Interview with Wilders
I’ve been catching up on a stack of interviews that I downloaded. This one with Geert Wilders is one of the most impressive interviews I’ve ever seen—especially the last quarter.
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Ed H. writes:
I admire Wilders as man of courage, but is anyone else as skeptical as I am about his recommendations for dealing with Islam in the West?
He suggests that Muslims can remain in the West, but need to give up the Koran. Is this even remotely possible? Is adherence to the Koran a mere choice that can be changed at will? Wilders says that Muslims can have their culture, but not the basic teachings that created that culture. Again, is this at all realistic? Wilders assumes that Muslims can assimilate to our culture. But in order to assimilate, they would have to give up their religion, and their culture that is the product of that religion.
This leads to larger questions. Are our cultural personalities—as well as our racial personalities, which are closely connected with our cultural personalities—within our free will? As a general rule, no. Sure, we may curb certain aspects of our daily behavior, often with great effort, or concealment, but can we change its fundamental structure? Generally, no. Such alteration may happen with some individuals, but not with an entire population. Entire populations, entire cultures, do not change themselves—and certainly they don’t change themselves by an act of choice.
In reality, we do not see such a principle of choice operating at even the simplest level. For example, is clothing a “free choice”? People generally dress according to the dictates of their culture. The same is true of all aspects of life. People’s spoken language, their body language, their gestures, their facial expressions, are all expressions of their culture which they acquire, not through an act of choice, but simply by growing up in and being a member of that culture. People don’t have a choice in these matters, except in the case of relatively rare individuals who deliberately seek to acculturate themselves to a different culture.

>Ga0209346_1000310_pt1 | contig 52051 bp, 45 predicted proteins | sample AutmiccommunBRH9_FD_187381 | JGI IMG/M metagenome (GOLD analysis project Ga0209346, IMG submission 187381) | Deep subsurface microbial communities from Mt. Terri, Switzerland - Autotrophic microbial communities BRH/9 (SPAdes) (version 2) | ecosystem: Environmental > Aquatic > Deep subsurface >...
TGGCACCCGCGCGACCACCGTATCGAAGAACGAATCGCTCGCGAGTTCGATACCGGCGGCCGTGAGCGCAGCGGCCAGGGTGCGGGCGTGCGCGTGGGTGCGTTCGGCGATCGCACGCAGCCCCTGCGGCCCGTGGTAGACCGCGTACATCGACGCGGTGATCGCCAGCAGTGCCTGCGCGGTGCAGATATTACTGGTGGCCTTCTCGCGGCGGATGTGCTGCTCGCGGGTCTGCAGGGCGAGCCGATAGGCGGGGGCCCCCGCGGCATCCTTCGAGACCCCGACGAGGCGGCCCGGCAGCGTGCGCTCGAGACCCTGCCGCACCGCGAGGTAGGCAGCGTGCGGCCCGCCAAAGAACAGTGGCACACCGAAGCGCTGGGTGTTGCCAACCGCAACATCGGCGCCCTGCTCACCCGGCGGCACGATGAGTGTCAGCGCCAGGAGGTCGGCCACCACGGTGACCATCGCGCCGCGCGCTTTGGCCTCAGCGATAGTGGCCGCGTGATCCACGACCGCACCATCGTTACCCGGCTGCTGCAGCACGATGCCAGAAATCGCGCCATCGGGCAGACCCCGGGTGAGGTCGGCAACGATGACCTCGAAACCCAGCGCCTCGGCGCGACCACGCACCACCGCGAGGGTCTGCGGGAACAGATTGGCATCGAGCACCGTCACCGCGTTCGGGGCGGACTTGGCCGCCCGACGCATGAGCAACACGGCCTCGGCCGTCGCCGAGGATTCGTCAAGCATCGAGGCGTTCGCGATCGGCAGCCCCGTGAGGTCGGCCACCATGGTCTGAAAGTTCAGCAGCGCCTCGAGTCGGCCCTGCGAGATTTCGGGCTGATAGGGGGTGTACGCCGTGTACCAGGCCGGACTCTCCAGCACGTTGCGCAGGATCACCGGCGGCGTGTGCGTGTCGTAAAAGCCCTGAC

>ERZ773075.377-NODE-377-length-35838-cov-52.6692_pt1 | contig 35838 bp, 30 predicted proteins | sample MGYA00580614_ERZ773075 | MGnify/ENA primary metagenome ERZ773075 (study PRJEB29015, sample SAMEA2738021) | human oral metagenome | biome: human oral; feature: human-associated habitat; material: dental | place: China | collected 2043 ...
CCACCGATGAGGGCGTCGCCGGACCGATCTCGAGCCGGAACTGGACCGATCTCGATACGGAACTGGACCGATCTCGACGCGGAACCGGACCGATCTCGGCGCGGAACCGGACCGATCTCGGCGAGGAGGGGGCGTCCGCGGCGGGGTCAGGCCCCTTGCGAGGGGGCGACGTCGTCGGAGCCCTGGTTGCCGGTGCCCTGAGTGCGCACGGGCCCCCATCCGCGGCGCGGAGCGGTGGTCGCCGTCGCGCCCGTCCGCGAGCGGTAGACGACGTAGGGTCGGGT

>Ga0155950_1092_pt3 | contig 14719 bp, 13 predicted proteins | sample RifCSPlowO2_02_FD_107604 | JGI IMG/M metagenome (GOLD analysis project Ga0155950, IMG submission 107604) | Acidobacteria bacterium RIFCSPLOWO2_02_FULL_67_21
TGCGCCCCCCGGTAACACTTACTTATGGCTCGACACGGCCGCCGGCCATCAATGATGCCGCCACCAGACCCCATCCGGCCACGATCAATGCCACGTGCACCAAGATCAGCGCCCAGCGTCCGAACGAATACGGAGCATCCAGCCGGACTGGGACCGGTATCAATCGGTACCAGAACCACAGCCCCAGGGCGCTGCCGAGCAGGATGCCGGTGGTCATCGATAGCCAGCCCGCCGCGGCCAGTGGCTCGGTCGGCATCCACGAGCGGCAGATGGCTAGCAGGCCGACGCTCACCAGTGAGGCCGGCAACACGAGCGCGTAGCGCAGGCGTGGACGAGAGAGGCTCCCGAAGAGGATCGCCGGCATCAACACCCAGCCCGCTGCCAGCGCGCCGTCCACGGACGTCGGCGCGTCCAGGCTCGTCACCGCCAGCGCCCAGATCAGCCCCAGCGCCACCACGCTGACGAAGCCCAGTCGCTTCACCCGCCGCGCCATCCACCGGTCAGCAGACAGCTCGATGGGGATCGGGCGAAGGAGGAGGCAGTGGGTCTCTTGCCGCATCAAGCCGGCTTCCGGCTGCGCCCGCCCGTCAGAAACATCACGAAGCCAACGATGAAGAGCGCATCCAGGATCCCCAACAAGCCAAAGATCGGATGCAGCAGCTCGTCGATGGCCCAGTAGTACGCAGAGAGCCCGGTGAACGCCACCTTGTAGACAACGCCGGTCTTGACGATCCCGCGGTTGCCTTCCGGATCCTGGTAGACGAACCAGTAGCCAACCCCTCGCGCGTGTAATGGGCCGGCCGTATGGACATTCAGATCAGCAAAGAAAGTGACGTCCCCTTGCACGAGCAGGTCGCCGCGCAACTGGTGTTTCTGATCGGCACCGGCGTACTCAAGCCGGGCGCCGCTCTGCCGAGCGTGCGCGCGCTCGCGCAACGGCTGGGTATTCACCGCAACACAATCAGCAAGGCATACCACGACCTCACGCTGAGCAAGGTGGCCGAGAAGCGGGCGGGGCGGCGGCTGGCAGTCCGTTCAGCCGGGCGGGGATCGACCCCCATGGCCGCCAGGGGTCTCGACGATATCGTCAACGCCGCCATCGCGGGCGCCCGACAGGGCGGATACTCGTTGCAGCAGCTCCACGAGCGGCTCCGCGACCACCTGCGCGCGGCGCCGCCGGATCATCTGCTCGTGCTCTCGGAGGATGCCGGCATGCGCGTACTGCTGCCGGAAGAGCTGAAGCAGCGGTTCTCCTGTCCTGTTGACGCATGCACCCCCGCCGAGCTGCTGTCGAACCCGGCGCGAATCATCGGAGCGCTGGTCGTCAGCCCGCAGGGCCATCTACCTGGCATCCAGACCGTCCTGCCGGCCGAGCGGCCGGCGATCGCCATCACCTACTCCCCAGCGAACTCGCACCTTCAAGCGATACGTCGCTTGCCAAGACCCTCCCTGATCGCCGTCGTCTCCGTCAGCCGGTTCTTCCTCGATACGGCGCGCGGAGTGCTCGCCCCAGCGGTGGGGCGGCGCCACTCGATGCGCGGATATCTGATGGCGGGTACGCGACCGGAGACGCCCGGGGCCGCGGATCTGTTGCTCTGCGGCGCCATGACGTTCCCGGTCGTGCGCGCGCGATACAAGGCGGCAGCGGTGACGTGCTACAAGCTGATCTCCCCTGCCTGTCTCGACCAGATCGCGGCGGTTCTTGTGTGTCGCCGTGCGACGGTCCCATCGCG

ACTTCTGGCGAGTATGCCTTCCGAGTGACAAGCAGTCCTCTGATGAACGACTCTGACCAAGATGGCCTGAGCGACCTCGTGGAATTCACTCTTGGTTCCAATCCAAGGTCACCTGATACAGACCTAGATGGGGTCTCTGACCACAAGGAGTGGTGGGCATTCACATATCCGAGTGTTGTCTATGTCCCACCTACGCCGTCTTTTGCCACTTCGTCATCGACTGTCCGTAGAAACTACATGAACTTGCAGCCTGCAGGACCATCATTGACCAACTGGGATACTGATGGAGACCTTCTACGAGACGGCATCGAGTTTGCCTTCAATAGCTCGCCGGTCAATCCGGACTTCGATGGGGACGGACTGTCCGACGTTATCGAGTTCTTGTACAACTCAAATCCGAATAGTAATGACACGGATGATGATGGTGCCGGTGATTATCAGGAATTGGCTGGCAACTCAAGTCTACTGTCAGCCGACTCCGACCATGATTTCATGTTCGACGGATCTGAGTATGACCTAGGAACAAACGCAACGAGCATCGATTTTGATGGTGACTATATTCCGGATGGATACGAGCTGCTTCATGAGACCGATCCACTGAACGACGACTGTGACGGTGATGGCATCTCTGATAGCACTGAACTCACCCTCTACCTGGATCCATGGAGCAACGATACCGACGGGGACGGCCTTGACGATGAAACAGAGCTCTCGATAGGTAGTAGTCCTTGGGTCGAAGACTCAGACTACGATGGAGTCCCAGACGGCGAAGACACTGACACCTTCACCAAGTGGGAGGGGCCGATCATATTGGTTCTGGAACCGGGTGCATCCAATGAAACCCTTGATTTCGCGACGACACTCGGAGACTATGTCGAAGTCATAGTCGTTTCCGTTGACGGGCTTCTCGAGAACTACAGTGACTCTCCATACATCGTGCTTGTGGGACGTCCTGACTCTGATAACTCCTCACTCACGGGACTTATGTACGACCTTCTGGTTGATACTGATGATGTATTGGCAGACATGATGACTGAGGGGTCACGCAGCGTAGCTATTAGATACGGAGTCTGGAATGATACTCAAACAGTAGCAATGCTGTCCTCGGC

Considering these things, how can coexistence with Islam not end in complete disaster for ourselves? Wilders is not engaging reality. The only answer is separation and quarantine.
Daniel O. writes:
I am not surprised that Geert Wilders, who is a big fan of Lady Gaga [LA replies: Oh, no], believes that Muslims can freely change their beliefs and culture. I think that he principally believes that a person can give up his faith in Muhammad as easy as his fancy for Lady Gaga or Bach, but that it is the use of violence within Islam which prevents this from happening on a large scale. In other words, Wilders adheres to the liberal notion that we are all consumers in a vast cultural market place.
Therefore, while Wilders has great courage to criticize Islam—something which most liberals would not even dare—his mindset shows traces of cultural relativism. Of course, Wilders is not a full-fledged cultural relativist, since he argues that Islam is morally inferior to the liberal cultural market place he calls Western civilization. Nonetheless, he is a cultural relativist in the sense that he believes that culture does not fundamentally matter. Yet it does (fundamentally, not absolutely), especially when there are religious elements in play.
Westerners will never understand their current plight—decadence, Islamization—nor find a solution to this problem so long as they do not change their mindset. A mindset that is not able to discriminate between the cultural garbage of Lady Gaga and the beauty of Bach will not save us from Muhammad’s votaries.
I’ve often acknowledged that Wilders is a liberal—yet a most unusual liberal, who stands against liberalism on this most vital question of Islam. I would say to Wilders’s conservative critics: It doesn’t matter that he’s not a full-blown conservative. We’re not looking to him for the solutions to all the problems of the West. We’re not looking to him as a conservative philosopher-king. We’re looking to him as the world’s most important foe of Islamization. That’s enough for one man.
So for example, Wilders supports homosexual “marriage.” But from conservatives’ point of view, especially American conservatives, this doesn’t have any practical significance, it doesn’t lessen Wilders’ value, since he’s not pushing homosexual marriage. The message he’s spreading to the world is the danger of Islam and the need for the West to stop Islamic immigration. That’s what matters to us.